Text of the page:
Share this article

print logo

M&T makes its 'green' debut in W. Seneca <br> Southgate site features environmental design

M&T Bank Corp. opened its first environmentally friendly branch last week in West Seneca, using what it calls a contemporary new design that will serve as a model for the bank's future branch construction and renovation.

The new office at Southgate Plaza was built to meet the Leadership in Energy and Environmental Design standards set by the U.S. Green Building Council.

Specifically, three large skylights in the main lobby provide extensive natural light, while the branch uses a mixture of fluorescent lamps, ceramic metal halide lamps and light-emitting diodes, or LEDs, for interior lighting. Light sensors monitor sunlight levels and dim the artificial lighting as needed.

The 9,100-square-foot branch is heated by gas-fired boilers that are 97 percent efficient, and walls are made with a highly insulated, recyclable steel panel system. An automated control system monitors heating, cooling and ventilation, controls fresh air ventilation by monitoring carbon dioxide levels, and "pre-cools" the building by drawing in cool air at night.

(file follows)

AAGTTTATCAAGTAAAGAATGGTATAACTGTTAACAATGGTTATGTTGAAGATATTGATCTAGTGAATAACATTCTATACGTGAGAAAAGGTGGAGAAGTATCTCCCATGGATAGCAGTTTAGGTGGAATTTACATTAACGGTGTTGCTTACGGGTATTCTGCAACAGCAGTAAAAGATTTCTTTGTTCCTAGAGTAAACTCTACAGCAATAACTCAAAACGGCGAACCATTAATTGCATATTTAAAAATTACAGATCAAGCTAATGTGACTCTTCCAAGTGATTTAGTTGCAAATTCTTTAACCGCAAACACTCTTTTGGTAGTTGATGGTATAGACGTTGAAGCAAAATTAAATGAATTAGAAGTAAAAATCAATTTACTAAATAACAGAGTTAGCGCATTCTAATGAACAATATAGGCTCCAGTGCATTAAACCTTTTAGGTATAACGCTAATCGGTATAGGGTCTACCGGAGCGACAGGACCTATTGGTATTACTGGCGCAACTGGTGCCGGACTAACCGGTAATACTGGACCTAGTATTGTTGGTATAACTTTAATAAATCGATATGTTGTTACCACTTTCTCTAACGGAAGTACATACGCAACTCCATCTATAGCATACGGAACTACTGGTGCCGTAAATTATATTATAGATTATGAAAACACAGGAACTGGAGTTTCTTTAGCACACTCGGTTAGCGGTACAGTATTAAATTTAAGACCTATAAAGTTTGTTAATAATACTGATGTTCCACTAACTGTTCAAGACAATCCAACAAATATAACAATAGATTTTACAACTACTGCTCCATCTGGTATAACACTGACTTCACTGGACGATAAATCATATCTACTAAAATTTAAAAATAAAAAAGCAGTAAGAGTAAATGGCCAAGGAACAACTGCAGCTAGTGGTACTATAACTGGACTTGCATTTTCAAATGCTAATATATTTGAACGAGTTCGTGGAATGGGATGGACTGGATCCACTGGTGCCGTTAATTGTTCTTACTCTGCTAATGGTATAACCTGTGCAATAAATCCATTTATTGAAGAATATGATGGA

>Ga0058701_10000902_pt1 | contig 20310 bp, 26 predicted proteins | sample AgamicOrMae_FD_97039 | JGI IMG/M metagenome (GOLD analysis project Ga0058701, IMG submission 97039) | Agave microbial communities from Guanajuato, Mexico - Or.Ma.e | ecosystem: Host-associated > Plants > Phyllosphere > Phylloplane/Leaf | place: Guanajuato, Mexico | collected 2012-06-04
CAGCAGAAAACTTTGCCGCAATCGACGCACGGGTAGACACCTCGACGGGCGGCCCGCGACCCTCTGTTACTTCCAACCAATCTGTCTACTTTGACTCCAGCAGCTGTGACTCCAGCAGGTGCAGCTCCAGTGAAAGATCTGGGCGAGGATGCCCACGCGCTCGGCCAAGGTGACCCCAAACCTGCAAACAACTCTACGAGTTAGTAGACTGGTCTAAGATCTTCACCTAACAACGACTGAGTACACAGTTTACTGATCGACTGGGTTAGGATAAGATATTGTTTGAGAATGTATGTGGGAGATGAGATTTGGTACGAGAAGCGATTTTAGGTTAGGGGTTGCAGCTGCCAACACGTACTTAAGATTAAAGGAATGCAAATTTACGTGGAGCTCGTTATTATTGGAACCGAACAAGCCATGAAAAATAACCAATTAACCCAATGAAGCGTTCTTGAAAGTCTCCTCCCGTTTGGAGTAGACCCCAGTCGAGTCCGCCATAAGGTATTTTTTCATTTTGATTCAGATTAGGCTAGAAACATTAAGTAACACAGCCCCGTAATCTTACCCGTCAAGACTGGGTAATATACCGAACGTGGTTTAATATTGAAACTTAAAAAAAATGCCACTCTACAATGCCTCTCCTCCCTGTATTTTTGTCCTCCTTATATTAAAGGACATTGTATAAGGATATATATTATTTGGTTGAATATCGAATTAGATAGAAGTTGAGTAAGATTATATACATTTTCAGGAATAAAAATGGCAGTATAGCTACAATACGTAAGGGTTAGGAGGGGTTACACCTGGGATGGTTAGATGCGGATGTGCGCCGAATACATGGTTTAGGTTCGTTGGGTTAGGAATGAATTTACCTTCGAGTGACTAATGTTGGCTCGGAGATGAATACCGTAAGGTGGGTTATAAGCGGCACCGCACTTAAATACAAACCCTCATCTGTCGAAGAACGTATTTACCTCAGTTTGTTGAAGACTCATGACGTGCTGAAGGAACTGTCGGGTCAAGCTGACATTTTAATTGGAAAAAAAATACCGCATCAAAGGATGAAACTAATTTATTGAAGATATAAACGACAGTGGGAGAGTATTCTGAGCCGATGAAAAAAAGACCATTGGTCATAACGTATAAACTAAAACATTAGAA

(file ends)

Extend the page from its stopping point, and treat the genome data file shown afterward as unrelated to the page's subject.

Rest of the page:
The branch also features a colonnade inspired by the bank's headquarters at One M&T Plaza downtown designed by Minoru Yamasaki. And it has a large, open banking hall that recalls branch construction from the early 20th century.

The branch includes four drive-through lanes, a drive-through ATM and a lobby with a technology-centered "M&T Store." It replaces a Southgate Plaza branch that was vacated March 22, with all 25 employees moving to the new location.

"This new design is energy-efficient, and it also creates contemporary new look to attract and welcome customers," said M&T President Mark J. Czarnecki. "M&T has always believed in being actively involved in the communities we serve, and our new branch was designed with our customers and the community in mind."

The office was built on the site of a vacant Citibank branch that M&T acquired in 2006, consolidated and later demolished. The project was designed by international firm Pentagram, along with Buffalo firms Hamilton Houston Lownie Architects and Kideney Architects.

M&T is also constructing an environmentally friendly "green" branch in Chambersburg, Pa., and one in Maryland, and said it has plans for other new branches and renovations using the West Seneca prototype.


There are no comments - be the first to comment